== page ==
Invisible Cities

An open zine collects the manifestoes of street poets, single dads, and itinerant academicians

Mary Jane sucked face with Spider-Man. Rachel pushed out Ross's baby. Eminem dressed up as Elvis. And everybody watched.

Last week, these events entered our movie theaters and televisions. This week, they're starting to register in our collective consciousness. By next week, their commentary on our times will be cemented in history. The fact that today's audiences are fragmented by age, race, and gender hasn't loosened the media industry's grip on our collective attention. When Steven Spielberg directs his next movie, when Lauryn Hill releases her next album, when Jay Leno interviews Natalie Portman, we'll all be there together.

I, anonymous: 'Unarmed' publisher Michael Sawyer
David Kern
I, anonymous: 'Unarmed' publisher Michael Sawyer

Except, of course, for those of us who won't be. Those individuals--as Greil Marcus noted in his cultural history Lipstick Traces--belong to another story. They follow an invisible current that has wormed its way through pop culture in the form of dada, or punk, or situationism, presenting a flipped image of the culture around them. Some kids, by nature, seem to tap into this other stream of thought. These are the people for whom zines were created.

Take Louis Prokop, an 18-year-old high school student from St. Paul. The raven-haired boy has been writing for the local self-described "adventurous poetry journal" Unarmed for a while now, which has perhaps helped him realize that his aesthetic tastes may not be accepted by everyone. A few weeks ago, Prokop was invited to read some of his poetry at a group piano recital. He selected a piece that his piano teacher had not pre-approved. And standing before a crowd of mostly older adults and very young children--many of whom he did not know very well--Prokop recited that piece, "My Twin":

 

no pain
forever
all gone
a blazing moment
that everyone will remember
bang bang you're dead.

 

The poem might not yet be at the top of the Sylvia Plath scale, but that's not the point. It's a formative effort, and a brave one for Prokop to recite in a rather awkward venue. Imagine you're a parent who has taken the afternoon off from your responsibilities to watch your eight-year-old daughter play a little chunk of Beethoven. Suddenly you're treated to what sounds like a meditation on suicidal impulses. If you're the eight-year-old cranking out a halfway decent etude, you might think, Who is this kid? And why is he saying these things? If you're a typical suburban parent, you might wonder, How can I keep my own kid from listening? And If you're Prokop, you're probably thinking, I've just read something I worked on for weeks, and no one understands a word of it.

To some alarmist listeners, the poem's ending might seem like an entry in a Columbine student's diary. But to anyone who actually remembers what it's like to be a teenager, it probably sounded familiar.

"There were two other kids my age there; I think they got it," explains Prokop, a bright, Hamline-bound senior from his parents' spacious house in St. Paul. As he speaks, the clock over the fireplace ticks so loudly that it almost drowns out his voice. "The others were really upset because they thought, This is really depressing," he continues. "I didn't see it that way. And my writing teacher didn't see it that way. My family did. They were kind of worried about it. But I had to read it. It was my way of saying, 'This is how I feel better. And I want you to think about that.'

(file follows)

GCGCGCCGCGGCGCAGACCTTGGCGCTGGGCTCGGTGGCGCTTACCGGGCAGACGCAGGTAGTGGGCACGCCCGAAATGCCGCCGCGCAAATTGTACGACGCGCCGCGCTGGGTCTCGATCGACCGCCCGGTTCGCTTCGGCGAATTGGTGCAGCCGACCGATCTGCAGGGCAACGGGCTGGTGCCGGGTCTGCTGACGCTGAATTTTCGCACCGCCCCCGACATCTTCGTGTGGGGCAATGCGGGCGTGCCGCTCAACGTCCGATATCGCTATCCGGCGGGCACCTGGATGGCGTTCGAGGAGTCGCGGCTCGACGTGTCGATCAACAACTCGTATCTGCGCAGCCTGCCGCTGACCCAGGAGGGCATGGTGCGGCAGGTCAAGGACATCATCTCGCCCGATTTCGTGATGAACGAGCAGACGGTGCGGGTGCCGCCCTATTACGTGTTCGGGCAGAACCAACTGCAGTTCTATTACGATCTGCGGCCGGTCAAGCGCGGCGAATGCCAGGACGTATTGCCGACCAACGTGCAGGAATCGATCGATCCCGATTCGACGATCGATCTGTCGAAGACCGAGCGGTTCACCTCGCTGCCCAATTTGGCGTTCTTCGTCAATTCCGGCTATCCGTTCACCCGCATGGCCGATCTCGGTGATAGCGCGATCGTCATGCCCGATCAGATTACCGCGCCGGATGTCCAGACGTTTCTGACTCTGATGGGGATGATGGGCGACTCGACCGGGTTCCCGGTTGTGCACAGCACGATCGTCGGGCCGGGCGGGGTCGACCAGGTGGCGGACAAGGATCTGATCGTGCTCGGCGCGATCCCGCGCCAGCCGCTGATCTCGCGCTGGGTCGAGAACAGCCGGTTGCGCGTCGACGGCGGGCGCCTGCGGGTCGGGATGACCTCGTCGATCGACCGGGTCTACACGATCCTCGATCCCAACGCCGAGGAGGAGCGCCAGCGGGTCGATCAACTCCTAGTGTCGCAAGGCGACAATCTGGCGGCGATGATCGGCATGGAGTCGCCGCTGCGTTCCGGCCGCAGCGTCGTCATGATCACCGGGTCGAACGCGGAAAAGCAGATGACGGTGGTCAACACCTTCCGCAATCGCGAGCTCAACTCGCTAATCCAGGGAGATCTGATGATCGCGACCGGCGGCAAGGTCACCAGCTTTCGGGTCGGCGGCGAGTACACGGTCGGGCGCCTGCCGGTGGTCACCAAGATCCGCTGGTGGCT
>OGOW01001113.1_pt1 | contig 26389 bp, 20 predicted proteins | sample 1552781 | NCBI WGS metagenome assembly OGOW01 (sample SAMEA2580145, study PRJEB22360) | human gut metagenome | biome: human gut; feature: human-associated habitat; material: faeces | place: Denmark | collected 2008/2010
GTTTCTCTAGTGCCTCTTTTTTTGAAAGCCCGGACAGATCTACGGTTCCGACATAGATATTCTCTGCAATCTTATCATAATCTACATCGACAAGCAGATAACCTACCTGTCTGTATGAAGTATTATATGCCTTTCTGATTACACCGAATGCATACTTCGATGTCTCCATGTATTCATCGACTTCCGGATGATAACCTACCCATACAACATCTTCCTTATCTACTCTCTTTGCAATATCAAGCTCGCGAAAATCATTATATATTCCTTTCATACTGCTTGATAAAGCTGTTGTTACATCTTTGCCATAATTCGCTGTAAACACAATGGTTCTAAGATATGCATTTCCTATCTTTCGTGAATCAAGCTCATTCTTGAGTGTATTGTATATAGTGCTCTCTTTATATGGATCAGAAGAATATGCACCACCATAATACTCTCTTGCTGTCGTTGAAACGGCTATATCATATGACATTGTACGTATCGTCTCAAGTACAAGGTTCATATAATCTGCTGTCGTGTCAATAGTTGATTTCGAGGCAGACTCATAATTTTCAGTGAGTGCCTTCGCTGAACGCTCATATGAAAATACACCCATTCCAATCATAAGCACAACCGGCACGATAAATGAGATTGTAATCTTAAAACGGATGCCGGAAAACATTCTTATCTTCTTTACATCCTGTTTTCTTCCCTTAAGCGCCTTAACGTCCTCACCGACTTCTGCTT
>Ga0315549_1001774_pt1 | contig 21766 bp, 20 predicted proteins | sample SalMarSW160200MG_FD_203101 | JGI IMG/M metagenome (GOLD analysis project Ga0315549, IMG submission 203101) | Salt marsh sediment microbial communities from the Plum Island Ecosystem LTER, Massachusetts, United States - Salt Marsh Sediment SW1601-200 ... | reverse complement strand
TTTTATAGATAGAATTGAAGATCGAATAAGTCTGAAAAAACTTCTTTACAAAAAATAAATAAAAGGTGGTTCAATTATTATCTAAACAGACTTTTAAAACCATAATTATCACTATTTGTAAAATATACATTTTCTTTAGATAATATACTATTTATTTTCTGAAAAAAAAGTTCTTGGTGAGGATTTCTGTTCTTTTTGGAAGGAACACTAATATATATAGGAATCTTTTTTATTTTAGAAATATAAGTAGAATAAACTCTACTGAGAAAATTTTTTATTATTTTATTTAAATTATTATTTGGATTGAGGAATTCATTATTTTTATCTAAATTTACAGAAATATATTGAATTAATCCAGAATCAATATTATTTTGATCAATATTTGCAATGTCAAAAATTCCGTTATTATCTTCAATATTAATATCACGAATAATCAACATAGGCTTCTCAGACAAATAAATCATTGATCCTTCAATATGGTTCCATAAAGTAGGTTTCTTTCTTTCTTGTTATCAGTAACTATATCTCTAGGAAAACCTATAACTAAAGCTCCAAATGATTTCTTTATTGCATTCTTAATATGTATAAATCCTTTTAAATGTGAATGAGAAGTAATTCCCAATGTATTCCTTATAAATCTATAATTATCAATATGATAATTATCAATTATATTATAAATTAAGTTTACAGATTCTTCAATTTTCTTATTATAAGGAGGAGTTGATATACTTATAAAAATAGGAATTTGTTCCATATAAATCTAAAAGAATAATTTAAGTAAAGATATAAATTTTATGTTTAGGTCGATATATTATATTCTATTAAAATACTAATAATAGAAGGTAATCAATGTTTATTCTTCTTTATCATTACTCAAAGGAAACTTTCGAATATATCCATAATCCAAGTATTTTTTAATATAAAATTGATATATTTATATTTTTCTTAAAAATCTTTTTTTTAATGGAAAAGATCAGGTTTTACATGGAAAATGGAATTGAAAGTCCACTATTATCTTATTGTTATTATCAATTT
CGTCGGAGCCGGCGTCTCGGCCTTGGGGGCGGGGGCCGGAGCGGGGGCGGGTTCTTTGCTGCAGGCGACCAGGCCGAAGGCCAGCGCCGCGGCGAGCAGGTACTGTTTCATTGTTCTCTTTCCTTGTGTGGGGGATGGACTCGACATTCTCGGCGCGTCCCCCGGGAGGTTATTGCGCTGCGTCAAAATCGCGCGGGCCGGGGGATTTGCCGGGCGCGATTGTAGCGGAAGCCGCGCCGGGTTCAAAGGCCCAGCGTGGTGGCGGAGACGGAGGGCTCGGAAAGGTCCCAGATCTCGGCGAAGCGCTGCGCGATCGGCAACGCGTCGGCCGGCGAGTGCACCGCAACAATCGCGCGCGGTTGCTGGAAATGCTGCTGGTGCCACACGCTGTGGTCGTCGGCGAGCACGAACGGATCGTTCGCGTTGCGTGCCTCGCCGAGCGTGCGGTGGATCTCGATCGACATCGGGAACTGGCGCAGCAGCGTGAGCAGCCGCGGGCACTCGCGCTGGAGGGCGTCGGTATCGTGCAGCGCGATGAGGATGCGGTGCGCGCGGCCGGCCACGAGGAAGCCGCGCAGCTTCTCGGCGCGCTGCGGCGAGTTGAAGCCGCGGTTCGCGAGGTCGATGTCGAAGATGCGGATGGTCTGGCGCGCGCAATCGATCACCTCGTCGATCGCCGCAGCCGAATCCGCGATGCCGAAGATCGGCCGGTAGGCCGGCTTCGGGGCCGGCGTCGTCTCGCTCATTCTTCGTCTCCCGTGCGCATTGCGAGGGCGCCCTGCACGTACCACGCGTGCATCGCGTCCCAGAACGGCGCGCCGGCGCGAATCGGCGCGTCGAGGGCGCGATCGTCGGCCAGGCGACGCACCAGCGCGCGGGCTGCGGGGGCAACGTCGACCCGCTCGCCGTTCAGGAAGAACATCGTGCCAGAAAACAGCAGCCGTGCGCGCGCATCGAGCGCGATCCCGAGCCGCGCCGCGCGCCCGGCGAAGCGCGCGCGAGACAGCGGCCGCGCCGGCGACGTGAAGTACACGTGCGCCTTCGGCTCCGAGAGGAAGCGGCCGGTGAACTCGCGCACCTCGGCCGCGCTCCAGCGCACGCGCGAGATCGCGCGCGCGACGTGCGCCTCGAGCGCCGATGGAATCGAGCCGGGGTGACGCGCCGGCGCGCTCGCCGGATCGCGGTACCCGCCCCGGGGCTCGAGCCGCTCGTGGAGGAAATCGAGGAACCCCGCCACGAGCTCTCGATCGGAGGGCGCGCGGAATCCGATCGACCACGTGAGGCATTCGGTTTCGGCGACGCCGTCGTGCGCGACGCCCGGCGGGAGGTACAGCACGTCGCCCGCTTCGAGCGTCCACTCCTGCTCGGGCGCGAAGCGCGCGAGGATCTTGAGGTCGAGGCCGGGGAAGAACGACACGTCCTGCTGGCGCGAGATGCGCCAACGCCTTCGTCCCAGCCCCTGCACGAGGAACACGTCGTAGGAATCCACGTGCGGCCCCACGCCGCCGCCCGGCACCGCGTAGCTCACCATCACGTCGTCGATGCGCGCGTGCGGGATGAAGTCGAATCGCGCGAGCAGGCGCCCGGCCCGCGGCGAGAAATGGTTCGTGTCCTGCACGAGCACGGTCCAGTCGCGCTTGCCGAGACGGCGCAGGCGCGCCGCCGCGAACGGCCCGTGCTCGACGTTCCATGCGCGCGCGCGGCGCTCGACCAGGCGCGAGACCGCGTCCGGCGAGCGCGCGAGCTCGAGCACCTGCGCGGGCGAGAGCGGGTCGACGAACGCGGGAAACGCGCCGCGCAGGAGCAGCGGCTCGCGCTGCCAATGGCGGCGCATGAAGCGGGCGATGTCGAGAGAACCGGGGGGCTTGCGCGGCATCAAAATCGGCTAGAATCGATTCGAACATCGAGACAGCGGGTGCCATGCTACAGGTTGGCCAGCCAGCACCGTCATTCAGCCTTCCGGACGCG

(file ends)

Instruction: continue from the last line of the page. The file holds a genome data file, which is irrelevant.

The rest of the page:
"The crowd I was reading to, I don't think they read a lot of poetry. Or if they do, it's the flowery type, the type that makes you want to take a nice walk in a cool summer day or something. That's not my thing. It's a pretty dark poem, but it's one I'm really proud of. I knew it wasn't going to be accepted very well. I was prepared for that."

 

Prokop's writing won't be lost on all audiences. Sure, the soccer moms didn't want to hear such verse. But Michael Sawyer wants to publish it. Prokop's work might deal with themes similar to those of other high school students, but he experienced it, felt it, and wrote it down. And for Sawyer, that's enough.

Though Sawyer is a twentysomething single father of two--he shares custody with the toddlers' mother--he still makes time to collect the voices of kids like Prokop and submit them to the public. His vessel for this mission is Unarmed, a zine that he compiles during the late hours of the night and publishes every three weeks or so. As long as there is room in the four-inch-by-six-inch black-and-white booklet, Sawyer will add your poem to the table of contents. (In recent months, Unarmed has sometimes taken the form of a CD release called Unaudio, featuring a wide range of local, national, and international underground electronic artists like Contra, Mr. Brown, and Sawyer's alter ego Enemy of the People--each hand-decorated and -packaged.)

"A poet will send me a pile of stuff, and even if I don't like it I try to find something to pull out of there," says the puffy-bearded zine curator, leaning back on the couch in the upstairs level of the St. Paul house where he lives. He cranes his head away from the light that's coming in from a nearby window. "It's not about who writes what. It's that this person has no forum for their ideas. Especially when stuff comes in from street poets--and a lot of it does--I think, this person has no other venue for their writing besides the street. At 4:00 a.m., when I'm really exhausted from being up all night working on Unarmed, those are the things that make me keep going."

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